10. Becoming a CFS Scientist

Initially I didn’t know my limits or understand what would help, so I decided to do experiments. As mentioned earlier I thought of myself as a CFS scientist. By that I meant trying things and keeping records would generate a great deal of data that I could analyze.

Sometimes I conducted explicit experiments, for example trying out a certain level of exercise and then observing the consequences both during the exercise and later. I hoped that some of my experiments would work, but I assumed that others wouldn’t. I tried to maintain a willingness to learn from my experience, especially when it contradicted my previous ideas, which was frequent in the beginning. Probably the biggest surprise was to realize that old habits, such as pushing through when my body was hurting, could be harmful.

I knew that what I was doing wasn’t truly science; with only one subject, I couldn’t have a randomized controlled trial. All the same, I was confident that I could learn a lot using self-observation. I believed that the normal events of life would give me lots of experimental data and that I could generate more by deliberately varying my patterns and activities.

Keeping records was crucial to this process. I was confident that having systematic notes about my life would enable me to see patterns and to identify links between my actions and my symptoms.

I experimented with a variety of simple logs, most requiring only a few minutes a day to complete. In fact, I made sure the logs were easy to fill out, because I knew that if they weren’t, I wouldn’t use them consistently. I wanted to make it likely that the time spent logging would produce insights. I also thought that if I made them too complicated, I wouldn’t be able to make sense of all the data I collected. I wrote in my logs daily, then usually spent some time every few weeks analyzing the logs to look for patterns.

Looking back, I found that the few minutes a day I spent keeping health records were one of the most productive aspects in my approach and crucial to learning how to pace myself. The payoff was great for the small investment of time.

My records helped in three ways: they documented links between my actions and symptoms; they affected my actions by holding me accountable; and they motivated me to continue pacing by showing me that it was working.

1) Linking Cause and Effect

The log I used the most was similar to the Activity Log, posted on the self-help program’s website. My goal was very simple. I sought to understand the fluctuations in my illness by linking events in my life, which I thought of as causes, with my symptoms, which I thought of as effects.

The list of items that might be causes changed over time, but included things like my overall activity level, the amount of sleep and rest I got, exercise, and stressors (both people and situations). For effects, rated each day from ‘+2’ (very good) to ‘-2’ (very bad). Sometimes I made two or three sets of ratings each day to see whether there were patterns within a day. Overall, my goal was to understand why some days were better than others, so I could do more of what helped me.

What did I learn? Many things; here are a few. My records helped me to recognize fluctuations in symptoms by showing me that my CFS was worse in the morning and better in the evening, and that the effects of exertion were cumulative during a week. Also, logging showed me the connection between standing and symptoms, documented how much exercise was safe, and showed me my vulnerability to stress.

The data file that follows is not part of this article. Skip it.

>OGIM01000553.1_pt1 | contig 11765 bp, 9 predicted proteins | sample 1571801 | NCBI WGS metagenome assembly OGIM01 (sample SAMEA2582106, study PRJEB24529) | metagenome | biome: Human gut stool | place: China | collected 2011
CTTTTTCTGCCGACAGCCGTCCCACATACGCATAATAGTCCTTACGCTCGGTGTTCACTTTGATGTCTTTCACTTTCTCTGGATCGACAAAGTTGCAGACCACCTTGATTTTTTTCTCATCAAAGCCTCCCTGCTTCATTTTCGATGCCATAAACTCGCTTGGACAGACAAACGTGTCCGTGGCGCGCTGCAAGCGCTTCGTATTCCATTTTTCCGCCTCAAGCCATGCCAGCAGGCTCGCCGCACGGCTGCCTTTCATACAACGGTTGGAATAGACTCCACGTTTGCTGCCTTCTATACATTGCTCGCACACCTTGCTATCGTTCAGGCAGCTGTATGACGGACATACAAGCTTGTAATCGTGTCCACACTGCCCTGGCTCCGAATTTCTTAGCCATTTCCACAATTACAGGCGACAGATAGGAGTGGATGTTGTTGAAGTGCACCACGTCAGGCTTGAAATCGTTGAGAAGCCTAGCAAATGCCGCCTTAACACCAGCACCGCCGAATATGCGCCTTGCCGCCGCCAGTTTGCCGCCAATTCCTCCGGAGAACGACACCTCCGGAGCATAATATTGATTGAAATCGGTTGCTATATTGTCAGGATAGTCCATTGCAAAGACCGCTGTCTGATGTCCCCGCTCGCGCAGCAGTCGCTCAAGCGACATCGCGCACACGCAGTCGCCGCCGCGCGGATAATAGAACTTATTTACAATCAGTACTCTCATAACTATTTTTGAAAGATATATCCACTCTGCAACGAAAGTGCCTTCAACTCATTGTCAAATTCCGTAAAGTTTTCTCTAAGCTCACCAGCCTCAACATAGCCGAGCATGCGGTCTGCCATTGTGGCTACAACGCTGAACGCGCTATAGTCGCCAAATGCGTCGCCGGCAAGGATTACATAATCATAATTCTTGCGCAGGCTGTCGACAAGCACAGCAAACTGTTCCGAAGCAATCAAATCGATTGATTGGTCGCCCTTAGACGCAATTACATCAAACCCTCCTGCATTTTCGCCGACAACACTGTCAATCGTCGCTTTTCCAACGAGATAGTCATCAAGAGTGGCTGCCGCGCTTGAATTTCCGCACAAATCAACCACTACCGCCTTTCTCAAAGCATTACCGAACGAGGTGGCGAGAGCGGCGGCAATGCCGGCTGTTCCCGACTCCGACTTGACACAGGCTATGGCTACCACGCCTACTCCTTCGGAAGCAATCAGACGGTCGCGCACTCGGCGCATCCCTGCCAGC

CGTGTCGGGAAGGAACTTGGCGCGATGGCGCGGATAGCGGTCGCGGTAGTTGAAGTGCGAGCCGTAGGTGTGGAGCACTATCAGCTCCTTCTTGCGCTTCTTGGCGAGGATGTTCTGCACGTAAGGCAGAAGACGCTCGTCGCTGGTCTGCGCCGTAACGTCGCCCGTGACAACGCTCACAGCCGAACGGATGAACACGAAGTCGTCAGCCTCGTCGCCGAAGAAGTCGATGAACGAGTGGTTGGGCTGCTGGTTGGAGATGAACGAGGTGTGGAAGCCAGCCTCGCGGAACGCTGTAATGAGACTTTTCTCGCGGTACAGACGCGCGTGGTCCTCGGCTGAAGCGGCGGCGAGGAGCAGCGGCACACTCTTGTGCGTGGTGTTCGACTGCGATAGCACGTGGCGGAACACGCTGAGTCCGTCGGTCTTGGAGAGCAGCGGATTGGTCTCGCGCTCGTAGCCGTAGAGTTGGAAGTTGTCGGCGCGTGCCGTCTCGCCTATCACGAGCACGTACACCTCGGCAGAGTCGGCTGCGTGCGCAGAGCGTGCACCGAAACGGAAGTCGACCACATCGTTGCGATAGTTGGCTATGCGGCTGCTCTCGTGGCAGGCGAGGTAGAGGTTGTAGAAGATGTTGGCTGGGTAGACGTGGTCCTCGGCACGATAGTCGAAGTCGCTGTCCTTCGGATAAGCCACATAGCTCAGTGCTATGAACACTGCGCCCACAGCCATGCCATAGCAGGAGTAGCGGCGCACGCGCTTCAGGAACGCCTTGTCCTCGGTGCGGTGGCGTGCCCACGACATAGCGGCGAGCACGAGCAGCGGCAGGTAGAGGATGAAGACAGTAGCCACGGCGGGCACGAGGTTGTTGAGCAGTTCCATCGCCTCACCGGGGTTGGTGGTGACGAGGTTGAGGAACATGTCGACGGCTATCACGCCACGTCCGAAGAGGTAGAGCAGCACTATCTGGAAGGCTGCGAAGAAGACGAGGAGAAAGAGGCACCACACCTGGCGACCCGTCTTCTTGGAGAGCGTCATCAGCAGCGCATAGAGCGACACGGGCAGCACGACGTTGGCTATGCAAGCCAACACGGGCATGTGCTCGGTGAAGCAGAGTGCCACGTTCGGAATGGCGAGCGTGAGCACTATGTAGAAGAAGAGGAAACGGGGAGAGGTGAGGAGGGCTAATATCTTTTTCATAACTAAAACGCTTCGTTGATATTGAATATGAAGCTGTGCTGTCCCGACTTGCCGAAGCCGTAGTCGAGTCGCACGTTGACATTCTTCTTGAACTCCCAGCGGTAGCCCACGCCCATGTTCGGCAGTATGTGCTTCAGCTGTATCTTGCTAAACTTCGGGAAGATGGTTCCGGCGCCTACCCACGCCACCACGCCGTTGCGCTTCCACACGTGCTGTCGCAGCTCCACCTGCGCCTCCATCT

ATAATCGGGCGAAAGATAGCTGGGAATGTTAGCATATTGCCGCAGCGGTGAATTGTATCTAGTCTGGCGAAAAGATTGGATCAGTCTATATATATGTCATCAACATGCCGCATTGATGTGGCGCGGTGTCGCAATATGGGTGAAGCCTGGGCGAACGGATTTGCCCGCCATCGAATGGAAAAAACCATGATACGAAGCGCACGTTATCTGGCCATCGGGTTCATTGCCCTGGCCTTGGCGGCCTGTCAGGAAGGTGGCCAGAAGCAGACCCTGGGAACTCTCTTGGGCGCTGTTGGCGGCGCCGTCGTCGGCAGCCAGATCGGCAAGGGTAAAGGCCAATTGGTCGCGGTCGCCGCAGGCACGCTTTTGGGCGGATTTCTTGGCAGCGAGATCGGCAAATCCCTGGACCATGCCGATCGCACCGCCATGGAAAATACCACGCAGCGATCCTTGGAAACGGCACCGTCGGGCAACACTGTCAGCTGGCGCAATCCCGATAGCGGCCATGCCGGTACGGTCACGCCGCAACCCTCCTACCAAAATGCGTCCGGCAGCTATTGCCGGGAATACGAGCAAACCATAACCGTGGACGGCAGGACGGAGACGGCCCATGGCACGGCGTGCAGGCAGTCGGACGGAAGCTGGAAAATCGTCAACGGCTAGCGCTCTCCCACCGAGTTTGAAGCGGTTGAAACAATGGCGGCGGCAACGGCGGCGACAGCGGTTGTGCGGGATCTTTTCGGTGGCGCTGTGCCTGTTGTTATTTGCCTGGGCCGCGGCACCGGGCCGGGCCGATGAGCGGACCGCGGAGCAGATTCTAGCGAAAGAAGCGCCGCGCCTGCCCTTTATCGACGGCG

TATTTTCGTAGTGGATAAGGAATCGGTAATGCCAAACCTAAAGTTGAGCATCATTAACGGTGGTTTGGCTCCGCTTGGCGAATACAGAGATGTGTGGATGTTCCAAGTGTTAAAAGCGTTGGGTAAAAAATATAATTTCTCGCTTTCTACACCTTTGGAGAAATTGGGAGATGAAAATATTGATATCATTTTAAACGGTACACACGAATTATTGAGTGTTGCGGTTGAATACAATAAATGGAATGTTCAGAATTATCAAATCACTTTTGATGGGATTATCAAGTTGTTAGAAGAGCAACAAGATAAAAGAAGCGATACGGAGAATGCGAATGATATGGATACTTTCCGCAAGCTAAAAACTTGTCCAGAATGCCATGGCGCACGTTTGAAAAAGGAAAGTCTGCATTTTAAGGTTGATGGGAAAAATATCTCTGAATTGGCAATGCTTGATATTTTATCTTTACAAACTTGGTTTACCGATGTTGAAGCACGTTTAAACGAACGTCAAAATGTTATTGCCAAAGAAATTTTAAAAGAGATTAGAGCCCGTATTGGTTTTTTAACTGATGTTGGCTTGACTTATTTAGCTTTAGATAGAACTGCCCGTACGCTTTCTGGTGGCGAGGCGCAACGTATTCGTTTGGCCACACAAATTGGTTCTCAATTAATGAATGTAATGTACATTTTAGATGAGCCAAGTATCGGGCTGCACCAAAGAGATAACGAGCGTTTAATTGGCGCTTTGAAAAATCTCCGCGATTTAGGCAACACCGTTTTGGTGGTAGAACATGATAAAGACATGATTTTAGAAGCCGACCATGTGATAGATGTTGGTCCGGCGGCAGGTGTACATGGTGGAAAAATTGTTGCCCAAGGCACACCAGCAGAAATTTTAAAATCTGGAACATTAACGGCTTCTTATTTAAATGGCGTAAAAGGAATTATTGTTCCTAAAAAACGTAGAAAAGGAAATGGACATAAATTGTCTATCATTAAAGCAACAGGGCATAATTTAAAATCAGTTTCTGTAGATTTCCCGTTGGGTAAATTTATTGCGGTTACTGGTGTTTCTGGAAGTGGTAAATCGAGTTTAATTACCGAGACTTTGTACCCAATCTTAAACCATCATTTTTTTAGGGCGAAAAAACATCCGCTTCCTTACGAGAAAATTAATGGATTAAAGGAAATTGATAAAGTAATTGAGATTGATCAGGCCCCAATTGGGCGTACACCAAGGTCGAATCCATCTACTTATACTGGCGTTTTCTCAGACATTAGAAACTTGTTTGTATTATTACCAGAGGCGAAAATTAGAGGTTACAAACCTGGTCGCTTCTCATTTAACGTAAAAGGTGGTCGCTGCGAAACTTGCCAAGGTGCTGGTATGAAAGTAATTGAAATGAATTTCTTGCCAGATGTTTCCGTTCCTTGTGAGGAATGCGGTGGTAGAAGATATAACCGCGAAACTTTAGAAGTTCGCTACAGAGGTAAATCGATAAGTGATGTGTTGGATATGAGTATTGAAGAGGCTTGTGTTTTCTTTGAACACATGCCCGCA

I also used my records to help me understand patterns over longer periods, such as a year. As I describe in chapter 12, reviewing my records for 1998 and acting on what I learned led to my eliminating relapses.

2) Shaping Behavior

I found that, in addition to being a record of my behavior, my logs also came to shape it. Sometimes, when I was tempted to think that increased symptoms were just part of the illness, my records showed that I had been more active than usual in recent days. Seeing the evidence in black and white helped me to stick to my pacing routine. I could see how much better I felt when I was consistently within my energy envelope and how my symptoms increased when I went outside my limits. So my logging was also a way to hold myself accountable.

A member of one of our early self-help groups took this principle even further. She kept an elaborate calendar with a color rating for each day. She used green to note a minimal level of symptoms (“Go”). Yellow designated an increased level of symptoms and meant “warning, time to cut back a little.” Red meant “stop, time to cancel commitments and rest.”

3) Records as Motivators

Logging was also a good motivating tool. My records documented that some days were better than others. Seeing this motivated me to search for what I was doing that created good days so that I could increase their frequency. I also used my records to chart my progress over time. At the end of each month, I rated myself using the Rating Scale I mentioned earlier. Seeing written evidence of improvement gave me hope. It also motivated me to stick to my pacing routines. Each month, I totaled up the number of good days I had. Wanting to expand the number motivated me to be more consistent in staying within my energy envelope.

For all these reasons, the few minutes I spent each day keeping records produced a tremendous set of benefits.

(If you are interested in keeping records, you can find logging forms and instructions on keeping records on the Logs, Forms and Worksheets page of the self-help program website.)